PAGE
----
We stated earlier that engineers are in a unique position to have a considerable effect on the carbon cost of a project, primarily because a large portion of a building’s carbon burden is in the frame.

If we can design buildings more efficiently, we can deliver huge carbon savings and considerable cost savings for the client.

An industry where waste is endemic

Construction is a £100 billion industry with a £25 billion problem.

25% of all construction output is wasted because of errors and overdesign.

That’s not just monetary waste, that’s material and carbon waste. Simply by reducing that waste we can remove huge swathes of carbon from the construction process.

So how do we remove needless carbon from the process?

Set expectations at the outset and challenge inefficiency

At the outset of a project, an engineering consultancy should understand the expectations clearly, removing any doubt and uncertainty while opening up strong channels of communication with the client, architect and contractor. Once the specifics of the project have been gleaned, there is an opportunity to challenge inefficiency and offer improvements.

While it might seem a tough ask to encourage a client to dispense with treasured elements of a design, the prospect of improved viability is often a considerable carrot you dangle in front of their nose. The truth is, improving efficiency and removing waste delivers considerable savings in terms of materials and importantly for the client, costs.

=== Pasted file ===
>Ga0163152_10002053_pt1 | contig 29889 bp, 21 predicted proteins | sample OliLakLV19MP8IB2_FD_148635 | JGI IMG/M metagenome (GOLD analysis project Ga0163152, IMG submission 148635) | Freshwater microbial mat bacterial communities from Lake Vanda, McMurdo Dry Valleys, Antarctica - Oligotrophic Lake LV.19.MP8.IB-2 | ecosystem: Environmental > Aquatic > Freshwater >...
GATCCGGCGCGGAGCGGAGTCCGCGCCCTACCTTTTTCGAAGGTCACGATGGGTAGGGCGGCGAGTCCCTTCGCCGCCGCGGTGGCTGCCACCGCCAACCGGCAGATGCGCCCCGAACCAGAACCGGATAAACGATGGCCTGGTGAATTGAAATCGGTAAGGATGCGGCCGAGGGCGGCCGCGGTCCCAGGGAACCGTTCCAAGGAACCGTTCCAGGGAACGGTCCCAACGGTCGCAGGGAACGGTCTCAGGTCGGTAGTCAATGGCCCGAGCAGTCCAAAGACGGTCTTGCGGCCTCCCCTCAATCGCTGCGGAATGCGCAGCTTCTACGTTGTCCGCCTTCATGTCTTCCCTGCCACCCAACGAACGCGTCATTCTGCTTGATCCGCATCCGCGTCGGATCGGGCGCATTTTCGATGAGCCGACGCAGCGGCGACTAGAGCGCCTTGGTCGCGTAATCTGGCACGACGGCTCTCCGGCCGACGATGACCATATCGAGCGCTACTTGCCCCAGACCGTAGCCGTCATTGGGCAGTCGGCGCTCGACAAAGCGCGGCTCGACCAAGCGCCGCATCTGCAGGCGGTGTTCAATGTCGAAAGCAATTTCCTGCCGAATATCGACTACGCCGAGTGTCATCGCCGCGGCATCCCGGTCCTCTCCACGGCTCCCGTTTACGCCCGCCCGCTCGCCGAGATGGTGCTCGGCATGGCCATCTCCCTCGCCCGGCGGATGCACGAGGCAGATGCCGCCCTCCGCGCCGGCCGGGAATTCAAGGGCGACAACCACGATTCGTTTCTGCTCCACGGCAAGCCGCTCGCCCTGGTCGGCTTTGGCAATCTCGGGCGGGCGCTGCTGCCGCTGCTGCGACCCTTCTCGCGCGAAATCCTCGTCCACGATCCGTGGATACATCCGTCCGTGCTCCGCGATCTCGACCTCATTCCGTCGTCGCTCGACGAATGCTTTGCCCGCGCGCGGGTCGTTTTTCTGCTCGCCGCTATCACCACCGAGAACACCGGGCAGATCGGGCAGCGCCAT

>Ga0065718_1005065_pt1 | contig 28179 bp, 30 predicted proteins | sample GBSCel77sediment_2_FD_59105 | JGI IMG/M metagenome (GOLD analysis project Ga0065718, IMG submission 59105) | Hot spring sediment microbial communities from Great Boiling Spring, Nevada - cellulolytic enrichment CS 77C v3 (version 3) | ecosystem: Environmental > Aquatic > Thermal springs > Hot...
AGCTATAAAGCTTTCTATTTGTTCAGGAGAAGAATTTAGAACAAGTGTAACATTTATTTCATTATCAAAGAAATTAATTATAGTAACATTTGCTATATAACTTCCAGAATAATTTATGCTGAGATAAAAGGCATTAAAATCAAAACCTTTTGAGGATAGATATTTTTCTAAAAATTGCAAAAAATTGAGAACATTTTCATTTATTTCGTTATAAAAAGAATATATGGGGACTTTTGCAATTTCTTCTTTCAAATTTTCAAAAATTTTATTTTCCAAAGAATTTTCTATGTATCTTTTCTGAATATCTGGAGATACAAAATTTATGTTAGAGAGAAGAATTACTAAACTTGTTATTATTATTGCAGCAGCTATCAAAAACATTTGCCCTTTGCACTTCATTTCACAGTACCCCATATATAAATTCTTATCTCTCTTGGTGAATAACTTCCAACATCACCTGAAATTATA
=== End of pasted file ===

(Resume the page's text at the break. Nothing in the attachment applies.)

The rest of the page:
Beginning a project with total clarity of what’s required considerably cuts down on site errors and enables engineers to completely remove structural overdesign and inefficient framing solutions.

Design for unity and leave nothing on the table

When we truly design for unity, we leave zero waste on the table and operate at 100% efficiency. Everything is delivered just as needed. Overdesign often occurs because of a desire to leave something in the back pocket just to be safe, but the building safety codes already have a bit in the back pocket, so compromising on maximum efficiency makes no sense.

Designing to unity removes profligate material usage and cuts down on site errors because the design is less convoluted.

Complexity = waste and inefficiency

When a solution gets convoluted, it’s nearly always inefficient. It’s all too easy to start designing wasteful and complex proposals. Designing to unity is difficult, but its the mark of a good engineer. Truly efficient designs require careful thought, high levels of engineering expertise and a willingness to go above and beyond to find the right solution.

Crunching the numbers of designing for efficiency

While efficient design isn’t going to completely remove the carbon burden from our industry, it will provide us with the tools to make a pronounced dent in our carbon output. As new methods and materials become available, this will deliver bigger and better carbon savings as the years go on until we reach total decarbonisation.